One of my favourite sections of Alexandra Horowitz’s wonderful book “Inside Of A Dog” is where she describes some experiments done to test the heroic abilities of dogs. You know, that quality that we hear about where a dog will drag his master to safety from a burning building or stand guard over an injured child and bark until help arrives. I give Horowitz a lot of credit for choosing to test this and for the care she took in setting up the scenarios for testing.
In one test, the owner was to fake a heart attack and fall to the ground “unconscious.” A short distance away was a “bystander” on a bench that the dog could run to for help. Horowitz tested 100 dogs. Of that test sample a staggering number of dogs actually went to get help – zero. That’s right, NO dog actually went to the stranger to get help for their fallen owner. Apparently a couple sniffed around for a bit but ALL of the dogs eventually wandered off.
Horowitz wondered if the dogs could sense that there was no “real” crisis here, that the owners were merely faking. So she devised another test in a building where the dog and owner would greet a person in an office type room before proceeding into the next room which had various shelves with books on them. At one place in the room, a bookcase would fall on the owner and trap them. The owners would then tell their dogs to go get help. The dogs could see that their owners was trapped and they knew where the other human was – in the next room just a few feet away. This time the results were remarkable. Once again, NOT ONE SINGLE DOG went to get help. Even after being asked.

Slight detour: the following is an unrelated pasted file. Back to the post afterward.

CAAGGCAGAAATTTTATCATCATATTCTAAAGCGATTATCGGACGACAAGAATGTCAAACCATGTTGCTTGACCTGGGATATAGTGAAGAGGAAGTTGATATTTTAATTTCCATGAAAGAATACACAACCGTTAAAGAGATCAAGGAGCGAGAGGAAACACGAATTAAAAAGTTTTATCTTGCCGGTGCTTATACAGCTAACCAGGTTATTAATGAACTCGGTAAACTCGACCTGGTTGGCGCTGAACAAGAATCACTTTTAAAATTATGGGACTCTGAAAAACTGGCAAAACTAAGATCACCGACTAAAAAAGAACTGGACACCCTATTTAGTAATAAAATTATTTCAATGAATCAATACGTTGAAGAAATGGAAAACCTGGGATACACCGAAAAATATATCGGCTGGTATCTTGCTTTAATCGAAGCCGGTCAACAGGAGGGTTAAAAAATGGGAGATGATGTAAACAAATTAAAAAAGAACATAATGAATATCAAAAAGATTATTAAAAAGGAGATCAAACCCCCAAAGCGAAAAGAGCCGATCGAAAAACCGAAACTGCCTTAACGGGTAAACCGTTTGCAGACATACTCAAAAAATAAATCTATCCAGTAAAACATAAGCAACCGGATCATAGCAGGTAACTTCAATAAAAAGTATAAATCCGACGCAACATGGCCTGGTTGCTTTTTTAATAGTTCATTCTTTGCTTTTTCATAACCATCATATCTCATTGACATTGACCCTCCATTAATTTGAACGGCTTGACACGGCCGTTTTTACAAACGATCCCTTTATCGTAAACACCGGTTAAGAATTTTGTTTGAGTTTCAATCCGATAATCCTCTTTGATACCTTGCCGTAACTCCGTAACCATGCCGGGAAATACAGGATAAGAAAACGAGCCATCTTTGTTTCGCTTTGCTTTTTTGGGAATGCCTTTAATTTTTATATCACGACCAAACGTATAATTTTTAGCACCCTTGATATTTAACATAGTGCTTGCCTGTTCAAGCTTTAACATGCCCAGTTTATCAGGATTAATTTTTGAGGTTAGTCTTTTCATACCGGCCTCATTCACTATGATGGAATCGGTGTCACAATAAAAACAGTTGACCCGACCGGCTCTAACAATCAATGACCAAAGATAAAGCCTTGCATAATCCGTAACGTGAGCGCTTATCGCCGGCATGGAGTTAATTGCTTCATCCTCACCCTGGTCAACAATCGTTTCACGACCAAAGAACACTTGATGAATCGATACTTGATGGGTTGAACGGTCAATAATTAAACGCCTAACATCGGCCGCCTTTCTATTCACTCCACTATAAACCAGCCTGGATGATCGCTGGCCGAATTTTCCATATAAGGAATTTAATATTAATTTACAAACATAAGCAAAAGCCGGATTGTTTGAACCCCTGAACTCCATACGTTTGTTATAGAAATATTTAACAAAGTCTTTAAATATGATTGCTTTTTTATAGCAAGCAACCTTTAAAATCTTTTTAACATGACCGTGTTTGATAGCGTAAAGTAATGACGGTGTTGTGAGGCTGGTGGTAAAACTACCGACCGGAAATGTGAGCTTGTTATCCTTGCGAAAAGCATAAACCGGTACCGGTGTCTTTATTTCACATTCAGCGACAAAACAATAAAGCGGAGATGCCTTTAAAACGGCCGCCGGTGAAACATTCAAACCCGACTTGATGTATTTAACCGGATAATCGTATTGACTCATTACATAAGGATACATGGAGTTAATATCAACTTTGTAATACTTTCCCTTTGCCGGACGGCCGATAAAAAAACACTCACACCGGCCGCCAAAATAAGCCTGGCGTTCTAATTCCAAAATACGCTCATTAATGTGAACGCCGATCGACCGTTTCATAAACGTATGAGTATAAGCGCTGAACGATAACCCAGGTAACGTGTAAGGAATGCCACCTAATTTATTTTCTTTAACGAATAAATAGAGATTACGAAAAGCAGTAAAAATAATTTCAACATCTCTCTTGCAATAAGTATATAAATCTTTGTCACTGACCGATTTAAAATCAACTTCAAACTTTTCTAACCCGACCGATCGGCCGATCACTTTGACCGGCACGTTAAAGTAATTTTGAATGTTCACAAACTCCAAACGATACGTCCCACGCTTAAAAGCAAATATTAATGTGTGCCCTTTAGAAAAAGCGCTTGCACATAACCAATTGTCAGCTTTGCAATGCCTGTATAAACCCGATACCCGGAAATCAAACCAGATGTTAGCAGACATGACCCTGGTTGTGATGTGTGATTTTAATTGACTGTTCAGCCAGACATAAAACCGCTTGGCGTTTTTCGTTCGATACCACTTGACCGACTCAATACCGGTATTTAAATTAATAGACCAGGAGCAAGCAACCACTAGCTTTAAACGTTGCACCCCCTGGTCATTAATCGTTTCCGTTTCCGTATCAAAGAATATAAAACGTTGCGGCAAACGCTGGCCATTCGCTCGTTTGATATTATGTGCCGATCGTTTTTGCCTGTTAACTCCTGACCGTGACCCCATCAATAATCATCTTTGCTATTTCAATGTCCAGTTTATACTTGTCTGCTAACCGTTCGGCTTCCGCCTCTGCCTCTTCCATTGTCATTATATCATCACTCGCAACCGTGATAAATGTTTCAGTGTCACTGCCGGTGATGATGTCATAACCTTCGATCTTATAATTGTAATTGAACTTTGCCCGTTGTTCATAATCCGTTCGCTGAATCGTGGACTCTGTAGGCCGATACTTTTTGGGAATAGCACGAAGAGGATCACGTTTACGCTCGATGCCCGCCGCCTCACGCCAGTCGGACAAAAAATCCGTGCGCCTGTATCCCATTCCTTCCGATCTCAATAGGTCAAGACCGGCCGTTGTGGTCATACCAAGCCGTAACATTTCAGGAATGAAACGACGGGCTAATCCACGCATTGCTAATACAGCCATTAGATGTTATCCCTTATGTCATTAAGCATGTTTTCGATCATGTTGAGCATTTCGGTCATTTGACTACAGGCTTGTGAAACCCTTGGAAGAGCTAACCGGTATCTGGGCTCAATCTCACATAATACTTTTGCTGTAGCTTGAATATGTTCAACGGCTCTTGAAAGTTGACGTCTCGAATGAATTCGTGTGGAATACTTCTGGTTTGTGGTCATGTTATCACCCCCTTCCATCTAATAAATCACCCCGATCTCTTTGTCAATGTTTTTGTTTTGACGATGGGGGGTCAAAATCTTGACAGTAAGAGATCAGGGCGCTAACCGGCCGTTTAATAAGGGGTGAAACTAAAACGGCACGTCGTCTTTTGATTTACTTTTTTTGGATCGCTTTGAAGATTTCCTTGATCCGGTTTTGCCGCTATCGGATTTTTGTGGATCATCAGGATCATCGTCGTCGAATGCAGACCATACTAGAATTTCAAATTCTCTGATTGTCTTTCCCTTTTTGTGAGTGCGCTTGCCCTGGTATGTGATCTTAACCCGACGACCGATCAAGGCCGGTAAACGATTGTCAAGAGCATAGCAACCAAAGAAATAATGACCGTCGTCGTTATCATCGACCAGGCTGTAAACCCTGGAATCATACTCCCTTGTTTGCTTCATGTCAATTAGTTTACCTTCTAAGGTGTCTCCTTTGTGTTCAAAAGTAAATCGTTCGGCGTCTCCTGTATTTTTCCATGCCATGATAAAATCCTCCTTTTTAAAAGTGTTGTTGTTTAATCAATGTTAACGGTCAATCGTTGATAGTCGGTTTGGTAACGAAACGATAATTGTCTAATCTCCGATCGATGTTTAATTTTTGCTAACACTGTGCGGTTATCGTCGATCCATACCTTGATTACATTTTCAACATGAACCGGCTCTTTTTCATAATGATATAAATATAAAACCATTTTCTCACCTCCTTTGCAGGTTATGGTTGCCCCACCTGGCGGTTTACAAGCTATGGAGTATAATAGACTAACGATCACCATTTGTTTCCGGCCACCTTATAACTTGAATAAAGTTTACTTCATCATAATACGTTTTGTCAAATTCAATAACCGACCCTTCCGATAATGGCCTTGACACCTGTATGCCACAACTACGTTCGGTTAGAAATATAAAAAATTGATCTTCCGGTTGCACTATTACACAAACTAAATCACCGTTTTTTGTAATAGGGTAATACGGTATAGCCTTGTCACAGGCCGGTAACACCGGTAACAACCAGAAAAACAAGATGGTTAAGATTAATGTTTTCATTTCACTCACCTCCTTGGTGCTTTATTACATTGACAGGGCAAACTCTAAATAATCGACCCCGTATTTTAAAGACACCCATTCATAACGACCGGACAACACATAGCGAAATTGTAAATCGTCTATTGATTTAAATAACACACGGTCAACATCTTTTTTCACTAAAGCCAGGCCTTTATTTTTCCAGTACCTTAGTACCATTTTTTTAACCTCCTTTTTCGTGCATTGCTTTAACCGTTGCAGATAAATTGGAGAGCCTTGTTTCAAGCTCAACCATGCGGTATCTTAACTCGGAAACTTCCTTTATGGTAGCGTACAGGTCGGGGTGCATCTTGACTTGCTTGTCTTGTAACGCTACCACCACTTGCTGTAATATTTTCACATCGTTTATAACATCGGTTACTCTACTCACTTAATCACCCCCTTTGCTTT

Why is this section of Horowitz’s book one of my favourites? Simple. It points out our very human cognitive bias about dogs. We WANT to believe in their “noble” character, that they love us and would do anything for us. But dogs do things for DOG reasons, not for HUMAN reasons. And these experiments are a wonderful demonstration of that concept. It’s easy to forget that when an incident occurs where it APPEARS that a dog has “saved” their owner, it makes for a great news story. If such stories were common place, we would likely not hear about them at all. But because we sometimes see these coincidental scenarios, we want to believe that we are seeing the “hero” dog in action when, according to Horowitz’s studies, they don’t really exist.
And this begs the question, how much of what we believe about dogs is our own wishful thinking? Over a decade ago, I tossed out a lot of my own preconceived notions about dogs and training. Some of what I knew about dogs turned out to be pretty accurate but much of it was inaccurate or outright wrong. More importantly, I found myself open to learning a lot of wonderful things about dogs that I had never considered. They are incredibly observant. They are eager learners. They are capable of much more complex tasks than I believed. And their senses are incredible if you depend on them for what they are best at (i.e., dogs approach the world with their noses first because of their incredible sense of smell).
For me it was much more important to change the way I THINK about dogs than it was to change the way I TRAINED dogs. Once I armed myself with a more realistic, fact based perspective on dogs, everything became easier. It seems that once you accept who and what dogs are, as opposed to what we wish they were, communicating with them becomes MUCH easier!